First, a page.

If you’re seeking a bike for your daily commute and your weekend exercise, a fitness hybrid—that is, a road bike with flat handlebars—may be the right choice.
Over the past six years, we’ve spent 60 hours sifting through nearly 75 options, test-ridden more than a dozen bikes, and concluded that the Marin Fairfax 1 is the best hybrid for most people. It provides a stable, comfortable ride on city streets, and it’s a better value now than when we first tested it.
These days, global supply chains have mostly recovered from their pandemic-related problems, and many bike companies are now facing inventory gluts rather than shortages. However, the list prices that rose during that time generally haven’t come down, at least not permanently. We are seeing discounts on bikes this summer, so it’s worth shopping around for a deal.
Or consider getting a used bike—we have advice on how to buy secondhand gear, including bikes, online without being scammed. Sites such as BicycleBlueBook and The Pro’s Closet sell used bikes; both require sellers to provide serial numbers for the bikes. (The Pro’s Closet specializes in higher-end bikes—that is, those costing at least $1,500 when new—and gives the bikes an inspection and a tune-up before selling them.)
One point that we’d like to underline: No matter where you end up buying a used bike, ask the seller for the bike’s serial number so that you can see if the bike has been reported stolen. (Bike Index, a nationwide nonprofit registry, maintains a list of stolen bikes.) Don’t help bike thieves profit from their misdeeds.
Marin Fairfax 1
This fun-to-ride and capable commuter bike is equally comfortable on longer weekend outings—and it offers far better value than its competitors.
*At the time of publishing, the price was $500.
Our top pick, the Marin Fairfax 1, ticks most of the boxes on our hybrid-bike checklist: durable-enough components, a chrome-moly steel fork that’s forgiving on potholes and rough city streets (and of higher quality than the high-tensile steel forks used on many other, pricier bikes), rack and fender mounts, and hill-friendly gearing (including a rear cassette, rather than a cheaper and outdated freewheel cogset). When we first tested this bike, it earned extra credit for its well-designed aluminum frame, which provided more-agile handling and zippier acceleration than the competition. Marin has since revamped the frame to make the bike more stable and possibly less sprightly (we couldn’t detect a difference when we rode it). However, given the growing price difference between the Fairfax 1 (it’s $500, the same as it’s been for the past couple of years) and similarly equipped bikes from other companies, we believe it’s still the best option, despite any possible downsides to the redesign. (The Fairfax 1 is available in a step-through option at the same price.)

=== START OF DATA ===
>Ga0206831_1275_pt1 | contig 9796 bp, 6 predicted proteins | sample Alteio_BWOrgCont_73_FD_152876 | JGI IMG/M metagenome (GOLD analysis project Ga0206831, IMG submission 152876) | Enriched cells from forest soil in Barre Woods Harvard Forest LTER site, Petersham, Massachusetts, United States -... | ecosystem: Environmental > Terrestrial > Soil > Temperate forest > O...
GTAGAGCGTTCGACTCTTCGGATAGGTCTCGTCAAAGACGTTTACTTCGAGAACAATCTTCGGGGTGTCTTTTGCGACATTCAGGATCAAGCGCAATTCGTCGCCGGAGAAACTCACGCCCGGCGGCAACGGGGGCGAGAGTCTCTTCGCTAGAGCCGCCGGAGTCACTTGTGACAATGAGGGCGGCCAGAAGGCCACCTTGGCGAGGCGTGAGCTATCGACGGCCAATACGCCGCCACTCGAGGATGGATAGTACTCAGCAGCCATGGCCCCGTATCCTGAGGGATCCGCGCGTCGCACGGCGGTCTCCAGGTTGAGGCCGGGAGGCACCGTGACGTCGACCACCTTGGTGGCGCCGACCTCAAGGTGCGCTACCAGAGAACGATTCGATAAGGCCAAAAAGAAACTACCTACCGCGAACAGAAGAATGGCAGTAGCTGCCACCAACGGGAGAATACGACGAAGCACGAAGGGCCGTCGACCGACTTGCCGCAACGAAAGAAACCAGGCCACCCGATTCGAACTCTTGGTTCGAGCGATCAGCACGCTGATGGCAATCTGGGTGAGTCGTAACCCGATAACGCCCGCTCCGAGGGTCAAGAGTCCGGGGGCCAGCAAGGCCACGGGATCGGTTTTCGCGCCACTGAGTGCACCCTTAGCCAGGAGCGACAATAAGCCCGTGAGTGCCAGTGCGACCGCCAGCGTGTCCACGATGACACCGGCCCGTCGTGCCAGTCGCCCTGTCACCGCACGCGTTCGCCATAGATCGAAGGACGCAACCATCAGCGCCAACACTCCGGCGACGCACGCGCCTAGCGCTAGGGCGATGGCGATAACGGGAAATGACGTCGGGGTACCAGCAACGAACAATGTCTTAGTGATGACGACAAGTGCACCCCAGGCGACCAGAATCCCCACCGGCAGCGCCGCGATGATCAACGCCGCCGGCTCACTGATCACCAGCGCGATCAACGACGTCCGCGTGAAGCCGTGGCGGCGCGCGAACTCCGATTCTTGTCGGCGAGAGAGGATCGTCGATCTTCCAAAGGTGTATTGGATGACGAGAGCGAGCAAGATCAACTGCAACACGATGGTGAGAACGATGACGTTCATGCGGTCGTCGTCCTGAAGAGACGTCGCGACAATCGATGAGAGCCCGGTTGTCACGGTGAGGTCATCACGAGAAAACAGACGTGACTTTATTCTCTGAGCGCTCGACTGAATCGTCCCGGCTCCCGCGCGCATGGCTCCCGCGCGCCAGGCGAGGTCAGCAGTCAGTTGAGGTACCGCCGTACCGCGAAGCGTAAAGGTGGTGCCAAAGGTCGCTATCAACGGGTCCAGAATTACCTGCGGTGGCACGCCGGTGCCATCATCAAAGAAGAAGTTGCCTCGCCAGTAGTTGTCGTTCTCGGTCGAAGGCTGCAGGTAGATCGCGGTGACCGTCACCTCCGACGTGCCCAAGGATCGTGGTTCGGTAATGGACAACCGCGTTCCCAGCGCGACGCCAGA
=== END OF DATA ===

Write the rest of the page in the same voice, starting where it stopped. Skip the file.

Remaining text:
Jamis Coda S2
This steel-framed bike provides a vibration-dampening ride and some nice extras—brand-name tires and sturdy pedals. But the trade-off is less maneuverability and a steepish uptick in price.
The Jamis Coda S2 is a very good option if you’re looking for the comfort of a steel frame (steel does a much better job than aluminum at dampening the vibrations caused by rough pavement) without the weight penalty that lower-priced steel frames often impose. (Such frames are often made with heavier high-tensile steel, rather than the chrome-moly that the Coda S2 has in both its frame and fork.) That means an easy time carrying this bike up stairs and lifting it onto bus- or car-mounted bike racks. The Coda S2 comes with well-rated Vittoria Randonneur tires—that is, tires from a “real” tire company that you can buy in a bike shop, and now in a wider and cushier size—and steel-wrapped resin pedals. (This bike is also available in a women’s version, which essentially means smaller sizing and a women’s-specific saddle.) The main drawbacks with this model are maneuverability—it’s not quite as nimble as the other bikes we tested, which could be a function of its geometry (more on that in How we picked and tested)—and price. In 2018, the Coda Sport (as it used to be called) cost $530; now, the Coda S2, which has very similar components, costs $770.
Priority Continuum Onyx
A belt-drive bike that has an easy-to-use internally geared rear hub means less maintenance and no grease on your work clothes. You have to assemble it yourself though (or pay someone else to).
For commuters, belt-drive systems make a lot of sense. The belts don’t wear out as quickly as chains, and they don’t need to be oiled, so there’s less bike grease in your life and on your clothes. And the internally geared rear hubs let you change gears when you’re standing still (like at a traffic light). The downside is the cost: Reliable internally geared hubs are expensive, and that makes bikes with belt drives pricier than our other picks. But the aluminum Priority Continuum Onyx is a bargain for this category, especially considering that it comes with hydraulic disc brakes, the well-respected Gates Carbon Drive belt, and an Enviolo continuous gearing rear hub, plus upgrades, such as internal gear cable routing and dynamo-charged front and rear lights. (This bike does not, however, come in a step-through version.)